When you replace an internal hard drive for a laptop, you will need to copy over the operating system and files. Some drive packages may include an external USB to SATA cable and some cloning software to make this process easier. If they don't, you will need to use any installation or recovery media from your laptop plus a backup software package to backup and restore your data. Apple users have it a bit easier as they can use the Time Machine and Disk Utilities with Mac OS X for this task.

For those that don't have a removable tray, there is the option of external hard drives that connected via a USB, FireWire or eSATA port to expand your storage space. The main issues with these are size and power. 3.5-inch desktop units that provide lots of space can be used, but they typically are large and require external power. Smaller 2.5-inch units are available that will run from the power of the USB port. 1.8-inch units are also available that are extremely small but they provide limited space. If you look at this option, you want to make sure you get a drive with sufficient space and a quick interface such as USB 3.0 for the best performance which is also backward compatible with older USB ports.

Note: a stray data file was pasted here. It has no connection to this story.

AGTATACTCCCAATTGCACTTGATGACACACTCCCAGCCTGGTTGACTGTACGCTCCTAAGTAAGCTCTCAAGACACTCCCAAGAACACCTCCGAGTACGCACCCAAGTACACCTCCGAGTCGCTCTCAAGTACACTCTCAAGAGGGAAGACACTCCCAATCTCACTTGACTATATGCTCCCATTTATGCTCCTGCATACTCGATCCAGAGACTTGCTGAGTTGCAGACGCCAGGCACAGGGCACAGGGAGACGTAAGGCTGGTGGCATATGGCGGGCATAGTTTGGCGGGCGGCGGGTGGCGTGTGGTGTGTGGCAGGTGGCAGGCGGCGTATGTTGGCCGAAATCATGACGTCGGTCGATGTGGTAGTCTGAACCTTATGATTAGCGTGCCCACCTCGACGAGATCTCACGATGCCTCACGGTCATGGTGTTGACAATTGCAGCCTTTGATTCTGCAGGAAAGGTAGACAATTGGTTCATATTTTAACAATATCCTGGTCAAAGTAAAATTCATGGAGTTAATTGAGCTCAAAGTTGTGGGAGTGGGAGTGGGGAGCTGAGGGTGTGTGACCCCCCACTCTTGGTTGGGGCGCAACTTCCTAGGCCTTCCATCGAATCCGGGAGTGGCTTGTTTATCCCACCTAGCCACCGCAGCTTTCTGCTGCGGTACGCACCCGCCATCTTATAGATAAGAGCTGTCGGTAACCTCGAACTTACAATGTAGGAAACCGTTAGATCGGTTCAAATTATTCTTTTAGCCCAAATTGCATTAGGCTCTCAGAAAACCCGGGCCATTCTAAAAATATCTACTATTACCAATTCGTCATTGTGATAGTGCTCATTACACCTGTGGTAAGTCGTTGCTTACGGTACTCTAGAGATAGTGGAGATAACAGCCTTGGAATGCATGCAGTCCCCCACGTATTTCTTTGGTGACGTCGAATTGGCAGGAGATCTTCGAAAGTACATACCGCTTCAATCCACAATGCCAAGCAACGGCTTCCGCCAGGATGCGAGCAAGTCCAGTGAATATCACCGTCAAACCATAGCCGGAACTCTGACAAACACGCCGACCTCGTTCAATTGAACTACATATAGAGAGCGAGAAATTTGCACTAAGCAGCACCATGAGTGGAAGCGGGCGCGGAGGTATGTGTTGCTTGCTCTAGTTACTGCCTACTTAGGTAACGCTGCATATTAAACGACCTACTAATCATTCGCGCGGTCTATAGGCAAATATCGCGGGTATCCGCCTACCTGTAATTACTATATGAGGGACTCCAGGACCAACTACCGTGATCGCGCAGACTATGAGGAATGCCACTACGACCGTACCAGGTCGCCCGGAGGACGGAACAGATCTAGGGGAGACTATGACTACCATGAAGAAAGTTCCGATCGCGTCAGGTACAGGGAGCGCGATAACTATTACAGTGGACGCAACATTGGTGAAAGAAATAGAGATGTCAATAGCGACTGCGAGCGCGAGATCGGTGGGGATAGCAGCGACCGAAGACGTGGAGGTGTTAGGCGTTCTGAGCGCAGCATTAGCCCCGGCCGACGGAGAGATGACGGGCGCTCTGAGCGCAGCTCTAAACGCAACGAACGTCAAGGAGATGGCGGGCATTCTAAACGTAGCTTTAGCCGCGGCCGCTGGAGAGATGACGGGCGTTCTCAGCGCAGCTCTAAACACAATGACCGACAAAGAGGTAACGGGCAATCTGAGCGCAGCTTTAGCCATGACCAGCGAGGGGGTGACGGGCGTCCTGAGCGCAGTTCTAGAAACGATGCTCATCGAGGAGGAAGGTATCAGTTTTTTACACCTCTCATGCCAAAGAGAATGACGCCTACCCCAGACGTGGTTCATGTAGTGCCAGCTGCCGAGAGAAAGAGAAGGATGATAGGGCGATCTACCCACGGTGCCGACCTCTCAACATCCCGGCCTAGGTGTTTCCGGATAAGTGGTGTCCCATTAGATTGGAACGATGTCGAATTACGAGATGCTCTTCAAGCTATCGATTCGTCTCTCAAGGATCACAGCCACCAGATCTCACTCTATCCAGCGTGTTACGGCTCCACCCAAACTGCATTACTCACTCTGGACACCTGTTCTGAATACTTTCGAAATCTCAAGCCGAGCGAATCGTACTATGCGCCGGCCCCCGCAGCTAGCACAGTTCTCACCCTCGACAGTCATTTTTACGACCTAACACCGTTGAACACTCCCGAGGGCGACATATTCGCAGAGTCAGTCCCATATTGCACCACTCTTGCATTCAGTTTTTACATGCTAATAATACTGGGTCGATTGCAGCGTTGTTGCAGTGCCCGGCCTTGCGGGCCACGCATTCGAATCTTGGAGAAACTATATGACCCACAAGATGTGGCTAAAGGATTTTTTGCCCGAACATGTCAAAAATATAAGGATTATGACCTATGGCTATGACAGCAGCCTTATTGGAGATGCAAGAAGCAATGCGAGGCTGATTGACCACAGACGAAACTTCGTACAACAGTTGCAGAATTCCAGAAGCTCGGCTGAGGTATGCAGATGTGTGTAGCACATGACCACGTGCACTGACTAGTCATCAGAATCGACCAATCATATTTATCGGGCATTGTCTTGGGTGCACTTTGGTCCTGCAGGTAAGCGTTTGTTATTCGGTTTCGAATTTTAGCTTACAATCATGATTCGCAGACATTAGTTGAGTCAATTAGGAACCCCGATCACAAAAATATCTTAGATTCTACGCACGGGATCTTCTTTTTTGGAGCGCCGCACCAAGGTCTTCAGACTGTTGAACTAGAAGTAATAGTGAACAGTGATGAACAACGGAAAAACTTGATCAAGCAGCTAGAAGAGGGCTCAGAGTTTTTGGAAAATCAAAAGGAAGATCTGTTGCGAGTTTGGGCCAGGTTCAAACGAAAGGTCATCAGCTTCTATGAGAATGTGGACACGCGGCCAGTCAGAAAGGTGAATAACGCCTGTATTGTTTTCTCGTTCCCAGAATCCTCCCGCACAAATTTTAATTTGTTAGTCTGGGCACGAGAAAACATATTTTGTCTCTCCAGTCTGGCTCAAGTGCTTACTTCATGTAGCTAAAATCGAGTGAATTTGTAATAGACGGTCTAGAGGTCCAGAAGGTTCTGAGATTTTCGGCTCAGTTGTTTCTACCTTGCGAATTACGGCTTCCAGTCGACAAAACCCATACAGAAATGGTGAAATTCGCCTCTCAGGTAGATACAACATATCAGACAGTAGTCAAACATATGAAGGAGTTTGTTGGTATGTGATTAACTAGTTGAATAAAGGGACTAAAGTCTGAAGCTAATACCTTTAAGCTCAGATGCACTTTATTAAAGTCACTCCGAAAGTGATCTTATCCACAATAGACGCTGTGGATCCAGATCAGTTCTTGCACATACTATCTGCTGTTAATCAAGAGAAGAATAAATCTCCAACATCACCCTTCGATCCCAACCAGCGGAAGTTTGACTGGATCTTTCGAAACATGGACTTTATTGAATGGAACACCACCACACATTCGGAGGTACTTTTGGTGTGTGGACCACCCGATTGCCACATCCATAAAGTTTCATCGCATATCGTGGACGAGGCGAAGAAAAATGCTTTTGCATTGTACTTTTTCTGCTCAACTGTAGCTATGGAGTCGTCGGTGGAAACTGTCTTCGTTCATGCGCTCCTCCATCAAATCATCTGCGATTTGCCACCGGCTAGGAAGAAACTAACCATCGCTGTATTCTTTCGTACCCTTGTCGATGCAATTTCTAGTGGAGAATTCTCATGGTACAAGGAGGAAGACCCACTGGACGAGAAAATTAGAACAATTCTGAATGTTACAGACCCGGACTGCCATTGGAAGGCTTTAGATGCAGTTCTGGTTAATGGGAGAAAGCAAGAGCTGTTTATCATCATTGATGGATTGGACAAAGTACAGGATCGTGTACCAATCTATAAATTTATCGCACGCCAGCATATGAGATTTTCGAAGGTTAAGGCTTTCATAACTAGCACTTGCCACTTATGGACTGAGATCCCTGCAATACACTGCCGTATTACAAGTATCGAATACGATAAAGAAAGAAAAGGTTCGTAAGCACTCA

CD/DVD/Blu-ray Drives

Similar to the hard drive case, some laptops use media bays for the CD or DVD drive. If your system has such a design, it is possible to buy replacement or upgrade media drive units from the manufacturers. For all other laptops including those that do not have an internal optical drive, external USB CD or DVD drives can be purchased and used. Once again there is the issue of power and size for the external drive unit. Blu-ray drives are also becoming available but they tend to have higher hardware requirements for playing back Blu-ray movies. Once again, portability is going to be an issue as you don't want to get a drive that is too large if you have to carry it around all the time.

Expansion Slots